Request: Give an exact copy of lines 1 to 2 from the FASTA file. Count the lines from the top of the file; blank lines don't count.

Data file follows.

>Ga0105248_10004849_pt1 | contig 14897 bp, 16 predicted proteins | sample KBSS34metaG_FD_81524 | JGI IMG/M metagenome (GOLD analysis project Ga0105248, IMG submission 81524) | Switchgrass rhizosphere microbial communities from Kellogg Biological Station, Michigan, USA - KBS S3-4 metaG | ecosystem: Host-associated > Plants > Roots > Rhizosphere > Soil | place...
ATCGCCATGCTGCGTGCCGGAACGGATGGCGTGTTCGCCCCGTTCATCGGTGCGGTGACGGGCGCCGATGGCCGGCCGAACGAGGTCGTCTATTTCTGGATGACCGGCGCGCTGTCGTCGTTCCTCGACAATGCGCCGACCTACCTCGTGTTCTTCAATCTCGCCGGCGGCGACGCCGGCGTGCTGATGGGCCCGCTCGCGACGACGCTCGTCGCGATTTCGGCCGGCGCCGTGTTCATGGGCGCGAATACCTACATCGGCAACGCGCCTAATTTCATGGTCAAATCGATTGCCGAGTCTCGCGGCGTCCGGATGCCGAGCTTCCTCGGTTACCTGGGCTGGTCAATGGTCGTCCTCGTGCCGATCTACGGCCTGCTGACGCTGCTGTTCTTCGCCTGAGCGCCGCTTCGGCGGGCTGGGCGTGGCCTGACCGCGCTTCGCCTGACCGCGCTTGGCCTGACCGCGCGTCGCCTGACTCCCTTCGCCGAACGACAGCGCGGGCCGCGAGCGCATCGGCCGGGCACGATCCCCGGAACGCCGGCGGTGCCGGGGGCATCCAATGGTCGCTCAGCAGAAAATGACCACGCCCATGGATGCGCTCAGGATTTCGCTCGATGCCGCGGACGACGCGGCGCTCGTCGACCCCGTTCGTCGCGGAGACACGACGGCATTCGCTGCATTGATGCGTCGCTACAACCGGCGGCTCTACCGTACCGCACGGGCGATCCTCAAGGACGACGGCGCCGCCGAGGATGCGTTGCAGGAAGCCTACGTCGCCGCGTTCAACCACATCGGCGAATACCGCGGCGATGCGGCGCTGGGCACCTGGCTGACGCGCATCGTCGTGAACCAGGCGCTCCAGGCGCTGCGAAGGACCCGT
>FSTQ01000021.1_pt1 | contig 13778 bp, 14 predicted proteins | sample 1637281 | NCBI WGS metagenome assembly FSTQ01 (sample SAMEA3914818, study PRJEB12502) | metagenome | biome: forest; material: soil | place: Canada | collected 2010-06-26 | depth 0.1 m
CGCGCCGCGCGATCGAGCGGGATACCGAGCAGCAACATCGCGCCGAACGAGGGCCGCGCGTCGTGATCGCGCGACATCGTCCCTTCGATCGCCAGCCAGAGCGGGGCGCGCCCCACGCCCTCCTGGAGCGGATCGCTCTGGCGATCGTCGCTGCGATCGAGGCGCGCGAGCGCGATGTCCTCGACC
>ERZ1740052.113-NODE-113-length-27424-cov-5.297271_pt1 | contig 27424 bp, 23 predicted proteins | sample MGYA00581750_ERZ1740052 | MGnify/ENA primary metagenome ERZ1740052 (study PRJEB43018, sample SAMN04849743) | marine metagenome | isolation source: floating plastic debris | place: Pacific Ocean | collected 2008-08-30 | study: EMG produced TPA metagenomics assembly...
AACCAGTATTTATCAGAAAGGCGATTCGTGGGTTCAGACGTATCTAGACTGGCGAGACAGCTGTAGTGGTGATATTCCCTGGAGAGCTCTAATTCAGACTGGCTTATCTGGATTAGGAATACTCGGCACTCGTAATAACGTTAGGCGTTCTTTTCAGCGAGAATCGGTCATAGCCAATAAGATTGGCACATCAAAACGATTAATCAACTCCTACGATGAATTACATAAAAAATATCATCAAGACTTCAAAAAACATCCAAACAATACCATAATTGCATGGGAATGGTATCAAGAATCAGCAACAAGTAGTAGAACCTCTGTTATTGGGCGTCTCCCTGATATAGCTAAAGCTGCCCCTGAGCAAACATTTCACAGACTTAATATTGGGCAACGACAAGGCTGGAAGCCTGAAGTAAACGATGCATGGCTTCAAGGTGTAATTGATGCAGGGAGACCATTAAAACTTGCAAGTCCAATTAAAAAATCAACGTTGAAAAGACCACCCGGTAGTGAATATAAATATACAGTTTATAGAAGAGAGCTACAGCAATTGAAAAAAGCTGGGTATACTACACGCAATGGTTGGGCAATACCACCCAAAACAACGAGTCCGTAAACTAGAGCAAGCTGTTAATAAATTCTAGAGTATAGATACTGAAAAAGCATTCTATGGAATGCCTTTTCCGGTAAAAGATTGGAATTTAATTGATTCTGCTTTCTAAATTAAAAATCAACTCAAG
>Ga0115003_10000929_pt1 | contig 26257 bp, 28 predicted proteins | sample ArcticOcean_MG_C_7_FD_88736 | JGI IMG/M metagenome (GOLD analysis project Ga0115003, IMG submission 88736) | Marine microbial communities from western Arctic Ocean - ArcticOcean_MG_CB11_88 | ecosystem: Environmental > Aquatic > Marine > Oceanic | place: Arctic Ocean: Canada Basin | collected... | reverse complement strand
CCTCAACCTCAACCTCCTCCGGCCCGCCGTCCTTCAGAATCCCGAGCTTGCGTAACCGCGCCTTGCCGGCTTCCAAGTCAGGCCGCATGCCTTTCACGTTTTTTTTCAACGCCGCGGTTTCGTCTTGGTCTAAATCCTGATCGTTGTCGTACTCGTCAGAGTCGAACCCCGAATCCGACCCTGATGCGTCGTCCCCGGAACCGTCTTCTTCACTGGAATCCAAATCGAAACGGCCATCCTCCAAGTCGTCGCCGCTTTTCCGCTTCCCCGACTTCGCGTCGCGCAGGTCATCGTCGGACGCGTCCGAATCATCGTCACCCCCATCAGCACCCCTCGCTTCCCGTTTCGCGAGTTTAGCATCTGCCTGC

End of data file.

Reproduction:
>Ga0105248_10004849_pt1 | contig 14897 bp, 16 predicted proteins | sample KBSS34metaG_FD_81524 | JGI IMG/M metagenome (GOLD analysis project Ga0105248, IMG submission 81524) | Switchgrass rhizosphere microbial communities from Kellogg Biological Station, Michigan, USA - KBS S3-4 metaG | ecosystem: Host-associated > Plants > Roots > Rhizosphere > Soil | place...
ATCGCCATGCTGCGTGCCGGAACGGATGGCGTGTTCGCCCCGTTCATCGGTGCGGTGACGGGCGCCGATGGCCGGCCGAACGAGGTCGTCTATTTCTGGATGACCGGCGCGCTGTCGTCGTTCCTCGACAATGCGCCGACCTACCTCGTGTTCTTCAATCTCGCCGGCGGCGACGCCGGCGTGCTGATGGGCCCGCTCGCGACGACGCTCGTCGCGATTTCGGCCGGCGCCGTGTTCATGGGCGCGAATACCTACATCGGCAACGCGCCTAATTTCATGGTCAAATCGATTGCCGAGTCTCGCGGCGTCCGGATGCCGAGCTTCCTCGGTTACCTGGGCTGGTCAATGGTCGTCCTCGTGCCGATCTACGGCCTGCTGACGCTGCTGTTCTTCGCCTGAGCGCCGCTTCGGCGGGCTGGGCGTGGCCTGACCGCGCTTCGCCTGACCGCGCTTGGCCTGACCGCGCGTCGCCTGACTCCCTTCGCCGAACGACAGCGCGGGCCGCGAGCGCATCGGCCGGGCACGATCCCCGGAACGCCGGCGGTGCCGGGGGCATCCAATGGTCGCTCAGCAGAAAATGACCACGCCCATGGATGCGCTCAGGATTTCGCTCGATGCCGCGGACGACGCGGCGCTCGTCGACCCCGTTCGTCGCGGAGACACGACGGCATTCGCTGCATTGATGCGTCGCTACAACCGGCGGCTCTACCGTACCGCACGGGCGATCCTCAAGGACGACGGCGCCGCCGAGGATGCGTTGCAGGAAGCCTACGTCGCCGCGTTCAACCACATCGGCGAATACCGCGGCGATGCGGCGCTGGGCACCTGGCTGACGCGCATCGTCGTGAACCAGGCGCTCCAGGCGCTGCGAAGGACCCGT